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Airdate: Jun 15, 2012
Scientist: David Criswell

Lunar Solar Power - Silicon Moon

Lunar Solar Power - Silicon Moon
By using silicon on the moon to build solar panels, we could efficiently power the entire planet with solar energy captured on the moon.

Transcript:
Lunar Solar Power - Silicon Moon

Music

JM: If we could efficiently tap the energy of the sun, we'd be able to supply affordable electricity for the entire world. But thus far, solar power has not proved to be cost effective or available at all times. One radical solution would be to build solar reflectors on the moon and transmit the energy to earth in the form of microwaves. I'm Jim Metzner, and this is the Pulse of the Planet. Now what do you think you could make lunar based solar panels out of? And here's a hint: it isn't green cheese.

DC: "We've all seen pictures of the moon and when you just look at it, and you look at that lifeless environment, you think what could I possibly do with what's there. But it turns out all of the things that make the moon horrible for life make it great for integrated circuitry. The moon is absolutely dry. It has no gases or chemicals that attack solid state circuitry. And any handful of dirt that you pick up is twenty percent silicon."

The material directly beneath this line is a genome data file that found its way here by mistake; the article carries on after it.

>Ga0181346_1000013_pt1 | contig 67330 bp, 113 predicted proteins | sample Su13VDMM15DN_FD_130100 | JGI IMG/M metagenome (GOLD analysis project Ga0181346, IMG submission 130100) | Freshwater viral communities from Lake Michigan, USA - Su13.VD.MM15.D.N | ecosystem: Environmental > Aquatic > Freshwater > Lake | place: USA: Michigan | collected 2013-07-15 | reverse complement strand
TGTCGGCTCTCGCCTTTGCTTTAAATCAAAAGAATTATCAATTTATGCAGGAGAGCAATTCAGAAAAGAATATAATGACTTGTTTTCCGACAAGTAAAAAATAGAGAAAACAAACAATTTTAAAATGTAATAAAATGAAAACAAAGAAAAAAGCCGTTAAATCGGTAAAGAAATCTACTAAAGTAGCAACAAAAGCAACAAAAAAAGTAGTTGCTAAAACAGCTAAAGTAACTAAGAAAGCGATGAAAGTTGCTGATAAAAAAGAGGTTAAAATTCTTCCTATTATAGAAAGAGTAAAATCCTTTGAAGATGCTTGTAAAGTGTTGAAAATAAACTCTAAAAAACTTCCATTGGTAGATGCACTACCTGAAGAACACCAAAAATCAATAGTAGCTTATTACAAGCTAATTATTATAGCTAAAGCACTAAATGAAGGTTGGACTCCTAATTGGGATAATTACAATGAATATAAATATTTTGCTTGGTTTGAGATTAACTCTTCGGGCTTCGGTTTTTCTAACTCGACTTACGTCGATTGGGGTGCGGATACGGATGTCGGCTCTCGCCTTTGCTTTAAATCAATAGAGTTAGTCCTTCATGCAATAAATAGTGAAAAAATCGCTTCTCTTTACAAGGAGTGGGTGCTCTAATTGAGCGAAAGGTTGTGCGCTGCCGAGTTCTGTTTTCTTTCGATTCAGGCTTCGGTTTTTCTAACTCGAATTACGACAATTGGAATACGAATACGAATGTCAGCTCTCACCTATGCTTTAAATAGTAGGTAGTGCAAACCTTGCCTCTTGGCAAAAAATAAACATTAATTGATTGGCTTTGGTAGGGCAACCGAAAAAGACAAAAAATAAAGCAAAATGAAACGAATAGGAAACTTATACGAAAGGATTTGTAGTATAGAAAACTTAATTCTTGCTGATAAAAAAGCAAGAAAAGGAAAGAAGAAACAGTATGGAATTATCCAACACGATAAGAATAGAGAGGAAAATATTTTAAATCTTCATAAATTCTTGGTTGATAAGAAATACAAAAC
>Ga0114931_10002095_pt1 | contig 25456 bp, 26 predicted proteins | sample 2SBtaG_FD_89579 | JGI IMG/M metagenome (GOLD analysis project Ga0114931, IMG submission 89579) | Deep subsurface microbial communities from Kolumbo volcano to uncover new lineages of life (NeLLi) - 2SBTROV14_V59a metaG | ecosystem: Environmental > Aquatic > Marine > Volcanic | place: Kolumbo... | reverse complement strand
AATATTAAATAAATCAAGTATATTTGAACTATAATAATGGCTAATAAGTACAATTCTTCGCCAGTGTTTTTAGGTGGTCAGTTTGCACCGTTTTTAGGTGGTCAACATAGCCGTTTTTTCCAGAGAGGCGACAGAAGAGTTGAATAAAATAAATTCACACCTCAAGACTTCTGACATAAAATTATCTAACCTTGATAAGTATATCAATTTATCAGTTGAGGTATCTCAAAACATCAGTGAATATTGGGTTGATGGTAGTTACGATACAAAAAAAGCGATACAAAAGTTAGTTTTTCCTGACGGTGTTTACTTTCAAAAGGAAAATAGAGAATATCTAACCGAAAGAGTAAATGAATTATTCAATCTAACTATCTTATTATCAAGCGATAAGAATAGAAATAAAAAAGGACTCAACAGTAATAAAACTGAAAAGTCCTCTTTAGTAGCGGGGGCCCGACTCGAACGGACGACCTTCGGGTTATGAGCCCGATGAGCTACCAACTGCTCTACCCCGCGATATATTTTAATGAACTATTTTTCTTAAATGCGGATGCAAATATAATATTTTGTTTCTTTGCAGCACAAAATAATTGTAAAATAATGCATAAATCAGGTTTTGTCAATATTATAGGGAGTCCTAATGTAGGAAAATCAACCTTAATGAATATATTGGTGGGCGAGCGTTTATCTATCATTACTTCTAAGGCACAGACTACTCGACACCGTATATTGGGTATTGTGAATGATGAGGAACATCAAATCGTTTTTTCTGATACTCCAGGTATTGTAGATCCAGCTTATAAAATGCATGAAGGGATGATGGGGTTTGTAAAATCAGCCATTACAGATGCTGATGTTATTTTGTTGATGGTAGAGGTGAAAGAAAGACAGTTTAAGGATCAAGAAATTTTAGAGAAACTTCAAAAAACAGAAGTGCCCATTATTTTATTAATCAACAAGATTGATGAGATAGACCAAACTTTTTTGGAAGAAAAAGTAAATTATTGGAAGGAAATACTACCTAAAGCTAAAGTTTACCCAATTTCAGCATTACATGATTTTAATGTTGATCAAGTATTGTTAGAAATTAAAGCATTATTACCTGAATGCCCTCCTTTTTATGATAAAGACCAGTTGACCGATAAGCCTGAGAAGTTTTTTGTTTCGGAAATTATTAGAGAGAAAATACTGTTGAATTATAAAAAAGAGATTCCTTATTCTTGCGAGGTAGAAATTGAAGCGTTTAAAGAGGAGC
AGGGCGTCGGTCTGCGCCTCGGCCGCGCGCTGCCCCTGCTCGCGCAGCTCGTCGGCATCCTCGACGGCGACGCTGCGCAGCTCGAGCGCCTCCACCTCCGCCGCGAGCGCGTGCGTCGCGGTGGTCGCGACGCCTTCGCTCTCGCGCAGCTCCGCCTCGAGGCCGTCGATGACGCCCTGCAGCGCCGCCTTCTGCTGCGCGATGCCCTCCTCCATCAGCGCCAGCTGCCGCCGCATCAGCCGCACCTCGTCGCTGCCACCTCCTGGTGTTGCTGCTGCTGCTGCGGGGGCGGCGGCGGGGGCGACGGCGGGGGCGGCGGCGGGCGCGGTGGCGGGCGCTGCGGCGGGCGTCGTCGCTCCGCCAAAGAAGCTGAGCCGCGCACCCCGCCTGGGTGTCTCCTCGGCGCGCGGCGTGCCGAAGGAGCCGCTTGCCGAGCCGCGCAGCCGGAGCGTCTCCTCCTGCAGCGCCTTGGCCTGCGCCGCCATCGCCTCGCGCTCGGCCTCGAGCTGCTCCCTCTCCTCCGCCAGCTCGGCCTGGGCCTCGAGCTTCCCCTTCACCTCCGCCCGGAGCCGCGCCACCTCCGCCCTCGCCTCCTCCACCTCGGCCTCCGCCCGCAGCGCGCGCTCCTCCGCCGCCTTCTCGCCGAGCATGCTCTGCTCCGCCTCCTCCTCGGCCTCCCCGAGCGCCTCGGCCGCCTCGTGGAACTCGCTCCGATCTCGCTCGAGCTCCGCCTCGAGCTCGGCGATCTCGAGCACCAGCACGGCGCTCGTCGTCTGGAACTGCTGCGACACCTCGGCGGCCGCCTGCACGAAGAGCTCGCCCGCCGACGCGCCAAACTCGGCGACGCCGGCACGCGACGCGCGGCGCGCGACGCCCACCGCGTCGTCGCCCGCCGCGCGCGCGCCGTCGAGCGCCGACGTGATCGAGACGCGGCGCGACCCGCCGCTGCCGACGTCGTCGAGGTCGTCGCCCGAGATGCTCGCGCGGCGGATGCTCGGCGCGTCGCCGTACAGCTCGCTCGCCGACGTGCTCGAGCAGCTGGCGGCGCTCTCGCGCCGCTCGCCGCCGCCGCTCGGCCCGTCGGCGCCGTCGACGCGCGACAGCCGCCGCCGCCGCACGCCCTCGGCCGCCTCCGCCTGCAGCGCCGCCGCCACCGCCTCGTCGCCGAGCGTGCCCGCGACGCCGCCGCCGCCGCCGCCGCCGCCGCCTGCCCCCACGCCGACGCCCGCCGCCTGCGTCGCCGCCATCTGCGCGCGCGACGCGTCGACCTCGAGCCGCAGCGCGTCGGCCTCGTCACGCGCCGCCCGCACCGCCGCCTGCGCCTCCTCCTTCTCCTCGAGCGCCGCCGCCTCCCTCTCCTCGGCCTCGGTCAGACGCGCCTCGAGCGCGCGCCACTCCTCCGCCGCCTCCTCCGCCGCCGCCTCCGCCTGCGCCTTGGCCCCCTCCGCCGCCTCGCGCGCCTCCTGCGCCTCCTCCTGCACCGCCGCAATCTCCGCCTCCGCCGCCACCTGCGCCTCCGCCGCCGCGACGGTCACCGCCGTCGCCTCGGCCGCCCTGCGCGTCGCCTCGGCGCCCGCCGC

JM: David R. Criswell is the director of the Institute for Space Systems Operations at the University of Houston.

DC: "What you've got on the moon are literally millions and millions of acres of raw land that can be changed into integrated circuitry. Anyplace you go on the moon, the dirt that is there can be used to make glass by simply melting and forming through our known glass-making processes. And you can extract the silicon to make solar cells. What you're doing is sending machines up to the moon that will make glass, glass fibers that will be used to support all of your circuitry, and then extracting the chemicals from the moon such as silicon, iron, and aluminum, to complete those circuits. And once this machinery gets to the moon, it can produce very large amounts of solar converters and microwave transmitters, and at a very small penalty for the cost of going to the moon."

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